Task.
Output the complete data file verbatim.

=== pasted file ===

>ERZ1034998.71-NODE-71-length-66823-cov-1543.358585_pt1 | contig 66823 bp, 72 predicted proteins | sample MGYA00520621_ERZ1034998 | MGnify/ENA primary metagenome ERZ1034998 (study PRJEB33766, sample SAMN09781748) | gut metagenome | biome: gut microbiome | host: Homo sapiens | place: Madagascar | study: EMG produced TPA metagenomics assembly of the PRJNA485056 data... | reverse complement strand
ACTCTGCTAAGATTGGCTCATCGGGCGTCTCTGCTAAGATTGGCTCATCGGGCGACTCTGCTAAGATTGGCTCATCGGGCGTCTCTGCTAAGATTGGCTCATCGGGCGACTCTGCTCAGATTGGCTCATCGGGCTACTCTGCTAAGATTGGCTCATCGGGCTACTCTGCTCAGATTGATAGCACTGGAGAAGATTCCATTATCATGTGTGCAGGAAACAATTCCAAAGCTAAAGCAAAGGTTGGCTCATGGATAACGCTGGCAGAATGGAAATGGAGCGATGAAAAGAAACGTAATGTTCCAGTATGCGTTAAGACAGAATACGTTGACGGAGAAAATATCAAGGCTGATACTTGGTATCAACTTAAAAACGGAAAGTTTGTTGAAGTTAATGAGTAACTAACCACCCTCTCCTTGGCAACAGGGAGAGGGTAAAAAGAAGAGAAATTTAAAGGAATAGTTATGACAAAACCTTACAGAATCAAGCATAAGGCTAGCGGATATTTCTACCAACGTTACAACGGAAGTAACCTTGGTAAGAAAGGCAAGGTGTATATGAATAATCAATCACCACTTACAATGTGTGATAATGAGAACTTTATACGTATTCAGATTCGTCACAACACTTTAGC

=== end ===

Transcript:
>ERZ1034998.71-NODE-71-length-66823-cov-1543.358585_pt1 | contig 66823 bp, 72 predicted proteins | sample MGYA00520621_ERZ1034998 | MGnify/ENA primary metagenome ERZ1034998 (study PRJEB33766, sample SAMN09781748) | gut metagenome | biome: gut microbiome | host: Homo sapiens | place: Madagascar | study: EMG produced TPA metagenomics assembly of the PRJNA485056 data... | reverse complement strand
ACTCTGCTAAGATTGGCTCATCGGGCGTCTCTGCTAAGATTGGCTCATCGGGCGACTCTGCTAAGATTGGCTCATCGGGCGTCTCTGCTAAGATTGGCTCATCGGGCGACTCTGCTCAGATTGGCTCATCGGGCTACTCTGCTAAGATTGGCTCATCGGGCTACTCTGCTCAGATTGATAGCACTGGAGAAGATTCCATTATCATGTGTGCAGGAAACAATTCCAAAGCTAAAGCAAAGGTTGGCTCATGGATAACGCTGGCAGAATGGAAATGGAGCGATGAAAAGAAACGTAATGTTCCAGTATGCGTTAAGACAGAATACGTTGACGGAGAAAATATCAAGGCTGATACTTGGTATCAACTTAAAAACGGAAAGTTTGTTGAAGTTAATGAGTAACTAACCACCCTCTCCTTGGCAACAGGGAGAGGGTAAAAAGAAGAGAAATTTAAAGGAATAGTTATGACAAAACCTTACAGAATCAAGCATAAGGCTAGCGGATATTTCTACCAACGTTACAACGGAAGTAACCTTGGTAAGAAAGGCAAGGTGTATATGAATAATCAATCACCACTTACAATGTGTGATAATGAGAACTTTATACGTATTCAGATTCGTCACAACACTTTAGC